Eph 1:16 I do not cease to give thanks for you, remembering you in my prayers,
        Eph 1:17 that the God of our Lord Jesus Christ, the Father of glory, may give you the Spirit of wisdom and of revelation in the knowledge of him,
        Eph 1:18 having the eyes of your hearts enlightened, that you may know what is the hope to which he has called you, what are the riches of his glorious inheritance in the saints,
        Eph 1:19 and what is the immeasurable greatness of his power toward us who believe, according to the working of his great might
        Eph 1:20 that he worked in Christ when he raised him from the dead and seated him at his right hand in the heavenly places,
        Eph 1:21 far above all rule and authority and power and dominion, and above every name that is named, not only in this age but also in the one to come.
        Eph 1:22 And he put all things under his feet and gave him as head over all things to the church,
        Eph 1:23 which is his body, the fullness of him who fills all in all.

        We who know Jesus are saved. How incredible a gift! How liberating!
        Praise the LORD

  2. Hi, it is not every logical manner, but few logical and other that is illogical as jump to conclusion as assume as it is logical and right. If you jump to conclusion that don’t mean it is entirely logical.

    For one thing, ya say this article is Adventist as an answer that is ‘The answer is simple; to follow the paper trail to its source means to decode, deconstruct and expose this religious enigma as nothing more than the amalgamation and expansion of various Adventist doctrines, nothing more and nothing less.’. So, they are secretly Adventist, not true JW. So, that would mean it is misleading them as leader of JW knows. I don’t know what is your mind process about this. But it seems that way because you used certain word Amalgamation to Adventist. Ya say they are Amalgamation because it is similar to them or similar process to them, like set up dating.

    I could say same thing about you that you are secretly Catholic as you believe trinity like them.

    Well, it is not an amalgamation, but similar ideas that is all. An idea that JW are sincere as date setting. The date setting that would lead end of word for all human. That idea was wrong as JW forgot or didn’t know in past the important scripture don’t set date about end of world. That don’t mean they are false prophet, as they are on purpose to mislead them, then they are not sincere, but misguide sincere.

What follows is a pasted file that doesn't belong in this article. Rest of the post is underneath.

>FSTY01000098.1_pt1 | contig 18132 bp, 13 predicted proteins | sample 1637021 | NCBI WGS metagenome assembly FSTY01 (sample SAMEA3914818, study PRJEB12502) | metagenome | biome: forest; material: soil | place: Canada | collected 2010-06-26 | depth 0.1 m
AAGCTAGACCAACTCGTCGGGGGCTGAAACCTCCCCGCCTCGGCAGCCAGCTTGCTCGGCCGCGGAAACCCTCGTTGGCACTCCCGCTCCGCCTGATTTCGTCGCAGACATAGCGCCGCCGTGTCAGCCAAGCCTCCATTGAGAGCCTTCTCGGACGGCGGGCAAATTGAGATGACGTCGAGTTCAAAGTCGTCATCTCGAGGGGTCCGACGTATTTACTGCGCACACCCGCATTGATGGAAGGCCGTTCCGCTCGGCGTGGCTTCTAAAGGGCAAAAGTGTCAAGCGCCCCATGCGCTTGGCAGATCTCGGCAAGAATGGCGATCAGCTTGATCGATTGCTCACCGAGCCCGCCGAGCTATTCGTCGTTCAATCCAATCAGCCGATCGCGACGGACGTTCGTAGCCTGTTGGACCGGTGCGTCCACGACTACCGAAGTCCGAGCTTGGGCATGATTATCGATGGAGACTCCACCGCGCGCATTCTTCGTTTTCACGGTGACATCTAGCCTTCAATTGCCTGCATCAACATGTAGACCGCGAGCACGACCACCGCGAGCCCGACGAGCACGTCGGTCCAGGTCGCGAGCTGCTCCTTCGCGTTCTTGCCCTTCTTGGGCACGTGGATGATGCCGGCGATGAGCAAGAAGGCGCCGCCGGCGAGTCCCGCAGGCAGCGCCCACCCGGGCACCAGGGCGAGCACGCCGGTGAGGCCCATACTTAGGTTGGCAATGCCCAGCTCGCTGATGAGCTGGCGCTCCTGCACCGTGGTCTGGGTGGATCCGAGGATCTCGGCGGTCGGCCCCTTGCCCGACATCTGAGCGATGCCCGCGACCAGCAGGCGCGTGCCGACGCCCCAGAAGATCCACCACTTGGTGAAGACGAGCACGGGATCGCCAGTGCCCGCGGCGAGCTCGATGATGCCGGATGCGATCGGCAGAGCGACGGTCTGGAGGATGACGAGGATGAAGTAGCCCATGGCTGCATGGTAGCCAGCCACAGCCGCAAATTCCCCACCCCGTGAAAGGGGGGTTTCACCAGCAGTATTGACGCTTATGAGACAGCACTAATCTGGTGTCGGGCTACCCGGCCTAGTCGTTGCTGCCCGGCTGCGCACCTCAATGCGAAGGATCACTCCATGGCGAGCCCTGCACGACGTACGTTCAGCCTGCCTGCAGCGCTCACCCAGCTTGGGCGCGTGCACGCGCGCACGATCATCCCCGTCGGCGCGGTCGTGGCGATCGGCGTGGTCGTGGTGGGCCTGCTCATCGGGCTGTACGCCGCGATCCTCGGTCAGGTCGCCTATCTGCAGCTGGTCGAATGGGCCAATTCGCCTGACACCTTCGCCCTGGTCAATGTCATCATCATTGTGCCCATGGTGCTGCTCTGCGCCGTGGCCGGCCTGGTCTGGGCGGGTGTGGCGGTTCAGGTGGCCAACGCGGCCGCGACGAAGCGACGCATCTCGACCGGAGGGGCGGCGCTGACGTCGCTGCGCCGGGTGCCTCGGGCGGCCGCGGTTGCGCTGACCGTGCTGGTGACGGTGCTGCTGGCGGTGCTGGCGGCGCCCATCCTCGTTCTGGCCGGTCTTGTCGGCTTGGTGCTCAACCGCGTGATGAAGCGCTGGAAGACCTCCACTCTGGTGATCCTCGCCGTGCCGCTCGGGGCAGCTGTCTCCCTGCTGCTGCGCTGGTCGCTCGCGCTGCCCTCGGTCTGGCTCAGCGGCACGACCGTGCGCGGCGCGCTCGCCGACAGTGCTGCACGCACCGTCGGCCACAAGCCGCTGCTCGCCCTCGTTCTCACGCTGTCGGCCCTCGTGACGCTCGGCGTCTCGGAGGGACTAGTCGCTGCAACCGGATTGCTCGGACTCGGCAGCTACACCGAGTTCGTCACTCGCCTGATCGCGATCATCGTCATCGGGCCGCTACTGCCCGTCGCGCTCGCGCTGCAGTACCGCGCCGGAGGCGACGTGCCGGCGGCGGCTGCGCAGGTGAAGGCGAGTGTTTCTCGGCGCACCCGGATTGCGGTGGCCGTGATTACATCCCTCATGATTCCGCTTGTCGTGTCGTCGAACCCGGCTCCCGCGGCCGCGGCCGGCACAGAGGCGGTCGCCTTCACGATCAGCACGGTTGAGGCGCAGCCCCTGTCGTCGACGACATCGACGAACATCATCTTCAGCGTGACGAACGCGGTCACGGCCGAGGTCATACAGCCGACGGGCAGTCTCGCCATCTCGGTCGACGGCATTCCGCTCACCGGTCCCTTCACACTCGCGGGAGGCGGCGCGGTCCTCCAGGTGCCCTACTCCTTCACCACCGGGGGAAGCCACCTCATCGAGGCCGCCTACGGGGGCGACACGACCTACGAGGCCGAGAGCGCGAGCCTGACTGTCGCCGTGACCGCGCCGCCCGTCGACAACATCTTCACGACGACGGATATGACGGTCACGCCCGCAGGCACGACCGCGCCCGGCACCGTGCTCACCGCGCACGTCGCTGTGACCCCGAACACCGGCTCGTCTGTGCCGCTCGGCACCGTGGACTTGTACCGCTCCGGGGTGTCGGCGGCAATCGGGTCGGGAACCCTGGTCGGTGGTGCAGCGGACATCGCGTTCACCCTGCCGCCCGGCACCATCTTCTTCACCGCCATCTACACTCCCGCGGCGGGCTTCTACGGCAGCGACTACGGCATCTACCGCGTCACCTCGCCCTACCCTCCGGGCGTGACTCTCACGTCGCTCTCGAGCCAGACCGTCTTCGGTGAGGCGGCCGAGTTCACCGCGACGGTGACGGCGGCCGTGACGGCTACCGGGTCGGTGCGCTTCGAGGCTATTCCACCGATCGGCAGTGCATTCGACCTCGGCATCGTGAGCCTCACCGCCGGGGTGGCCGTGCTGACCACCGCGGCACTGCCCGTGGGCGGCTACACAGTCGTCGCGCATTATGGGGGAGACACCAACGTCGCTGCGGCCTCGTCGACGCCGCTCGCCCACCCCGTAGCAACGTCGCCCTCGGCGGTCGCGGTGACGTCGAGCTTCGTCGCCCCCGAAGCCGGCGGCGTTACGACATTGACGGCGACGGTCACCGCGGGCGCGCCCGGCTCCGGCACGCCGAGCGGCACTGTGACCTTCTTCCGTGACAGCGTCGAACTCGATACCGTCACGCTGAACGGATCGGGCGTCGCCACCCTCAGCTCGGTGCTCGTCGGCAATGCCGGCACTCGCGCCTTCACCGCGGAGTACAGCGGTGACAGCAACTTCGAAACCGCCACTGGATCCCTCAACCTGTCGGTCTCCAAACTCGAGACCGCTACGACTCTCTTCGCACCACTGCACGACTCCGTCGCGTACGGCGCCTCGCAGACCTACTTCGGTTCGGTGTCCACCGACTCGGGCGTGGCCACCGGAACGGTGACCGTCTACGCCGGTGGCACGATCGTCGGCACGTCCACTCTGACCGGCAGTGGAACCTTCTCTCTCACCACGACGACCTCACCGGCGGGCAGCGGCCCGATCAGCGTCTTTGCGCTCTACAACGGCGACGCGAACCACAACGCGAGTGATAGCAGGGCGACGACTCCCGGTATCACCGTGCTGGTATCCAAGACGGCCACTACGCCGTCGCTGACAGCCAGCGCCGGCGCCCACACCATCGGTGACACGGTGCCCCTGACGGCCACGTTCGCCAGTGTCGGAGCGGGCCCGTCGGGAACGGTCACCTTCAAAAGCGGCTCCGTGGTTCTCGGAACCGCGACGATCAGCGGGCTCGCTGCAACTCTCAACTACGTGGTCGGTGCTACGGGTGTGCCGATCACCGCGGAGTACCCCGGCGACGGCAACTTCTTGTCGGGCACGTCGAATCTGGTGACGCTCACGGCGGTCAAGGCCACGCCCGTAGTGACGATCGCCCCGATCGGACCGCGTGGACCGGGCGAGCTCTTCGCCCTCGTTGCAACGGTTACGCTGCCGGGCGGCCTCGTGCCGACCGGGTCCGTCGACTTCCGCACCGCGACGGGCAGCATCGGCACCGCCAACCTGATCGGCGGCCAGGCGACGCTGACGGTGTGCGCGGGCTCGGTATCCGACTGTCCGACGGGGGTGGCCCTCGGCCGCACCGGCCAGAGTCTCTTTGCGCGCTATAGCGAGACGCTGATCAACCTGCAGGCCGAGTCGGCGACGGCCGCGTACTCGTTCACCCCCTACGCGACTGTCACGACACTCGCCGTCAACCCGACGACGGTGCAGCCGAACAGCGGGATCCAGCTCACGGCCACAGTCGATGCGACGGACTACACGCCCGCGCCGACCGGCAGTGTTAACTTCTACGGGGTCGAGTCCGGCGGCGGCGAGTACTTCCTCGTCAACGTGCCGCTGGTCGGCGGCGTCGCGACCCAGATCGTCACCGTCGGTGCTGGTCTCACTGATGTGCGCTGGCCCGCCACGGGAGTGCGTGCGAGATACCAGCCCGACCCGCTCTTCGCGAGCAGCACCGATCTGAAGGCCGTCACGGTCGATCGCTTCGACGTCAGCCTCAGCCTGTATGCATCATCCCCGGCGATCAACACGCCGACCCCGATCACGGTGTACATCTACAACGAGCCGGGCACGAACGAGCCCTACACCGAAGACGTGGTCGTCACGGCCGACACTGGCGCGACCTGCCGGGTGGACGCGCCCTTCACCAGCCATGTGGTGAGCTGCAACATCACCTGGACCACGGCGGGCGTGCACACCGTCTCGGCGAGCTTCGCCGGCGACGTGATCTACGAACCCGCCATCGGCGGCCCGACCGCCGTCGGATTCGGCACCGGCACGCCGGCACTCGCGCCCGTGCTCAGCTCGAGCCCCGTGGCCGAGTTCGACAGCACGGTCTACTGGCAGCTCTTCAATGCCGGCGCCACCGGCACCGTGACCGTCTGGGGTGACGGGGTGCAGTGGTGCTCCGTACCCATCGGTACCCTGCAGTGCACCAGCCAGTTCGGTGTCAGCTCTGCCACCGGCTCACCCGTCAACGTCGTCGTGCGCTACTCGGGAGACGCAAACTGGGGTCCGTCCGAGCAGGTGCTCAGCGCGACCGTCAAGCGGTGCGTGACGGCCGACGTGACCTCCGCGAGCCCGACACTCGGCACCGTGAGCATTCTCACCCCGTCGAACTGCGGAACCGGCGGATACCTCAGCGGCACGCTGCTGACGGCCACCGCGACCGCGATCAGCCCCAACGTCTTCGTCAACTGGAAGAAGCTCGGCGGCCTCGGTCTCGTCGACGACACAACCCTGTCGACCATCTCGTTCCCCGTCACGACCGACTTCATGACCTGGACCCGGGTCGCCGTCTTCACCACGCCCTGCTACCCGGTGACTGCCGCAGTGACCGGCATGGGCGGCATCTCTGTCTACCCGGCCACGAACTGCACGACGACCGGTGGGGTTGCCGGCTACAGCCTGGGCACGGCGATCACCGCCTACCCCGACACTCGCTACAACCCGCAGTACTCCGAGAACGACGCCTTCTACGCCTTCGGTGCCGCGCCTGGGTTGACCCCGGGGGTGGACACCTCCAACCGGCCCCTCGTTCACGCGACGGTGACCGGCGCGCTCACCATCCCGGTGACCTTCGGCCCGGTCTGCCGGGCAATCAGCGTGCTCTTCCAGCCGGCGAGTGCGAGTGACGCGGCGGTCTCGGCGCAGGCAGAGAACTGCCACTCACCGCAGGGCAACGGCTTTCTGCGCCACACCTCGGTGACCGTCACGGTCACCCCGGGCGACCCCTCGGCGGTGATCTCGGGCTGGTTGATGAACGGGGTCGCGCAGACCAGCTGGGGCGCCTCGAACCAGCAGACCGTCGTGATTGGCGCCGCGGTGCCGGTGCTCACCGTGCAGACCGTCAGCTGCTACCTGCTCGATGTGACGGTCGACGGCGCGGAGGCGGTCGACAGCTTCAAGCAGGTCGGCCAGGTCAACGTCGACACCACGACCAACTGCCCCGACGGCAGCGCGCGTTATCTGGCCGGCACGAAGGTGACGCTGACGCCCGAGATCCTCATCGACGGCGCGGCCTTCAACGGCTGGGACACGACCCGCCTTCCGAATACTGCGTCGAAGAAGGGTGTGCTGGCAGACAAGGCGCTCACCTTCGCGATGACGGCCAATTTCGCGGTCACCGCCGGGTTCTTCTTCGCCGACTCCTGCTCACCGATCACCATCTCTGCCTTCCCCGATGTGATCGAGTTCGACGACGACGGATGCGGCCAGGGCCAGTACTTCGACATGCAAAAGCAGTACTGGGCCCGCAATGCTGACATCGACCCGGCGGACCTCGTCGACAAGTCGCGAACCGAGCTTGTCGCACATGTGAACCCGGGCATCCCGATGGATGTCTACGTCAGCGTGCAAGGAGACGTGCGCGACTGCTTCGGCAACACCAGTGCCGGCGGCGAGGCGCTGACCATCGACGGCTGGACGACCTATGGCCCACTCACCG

It is sincere from JW because they follow the bible careful, more careful than Adventist or better than them or both careful and better. You could be careful and not better or be careful and be better. To be careful and be better that is represent to change if you are mistake knowingly.

    Not to be arrogant in small way or big way, but humble in all things. Which we are human and limit, so be willing to change, not assume we are unlimited and not willing to change, which is in your ability in your mind that you refuse to change mentally.

    The whole point you talk about past and not learn about the past that they are secretly Adventist. Well, it is not need to know about the past, unless it is most important and the foundation. To know the negative past, is not need to be know, but positive past, except in the bible. The bible is more important than human’s book, which it is article like watchtower and other stuff. So, since human are limit that mean what they absorb and resist is limit. They will absorb, but not resist the wrong thing and be lead to wrong thing that is why it is not need to know the past and de-courage to look in the past. There is past book in library, yearbook at kingdom hall. If a book about past that can mislead a person to wrong path, then it is not good for them to read it, right. It is more kind for them, the leader to tell them not to read book that could mislead them. It is a good idea, and not forbid, but if they read, they better be strong in their mind to resist and ask questions and not jump to conclusion.

    One thing you mention vain imagination which connect to Adventist and you say they are sincere. Well, if it is vain imagination, then they are not sincere but misguide sincere, as they are using their mind to assume reality, not actual reality from bible and figure it out and common sense. That mean it is mislead as manipulation, as they are not good. So, they are bad, not entirely bad as to kill and steal, but bad in small way to kill individual’s feeling that is right or thought that is right, and replace with another thought or another feeling.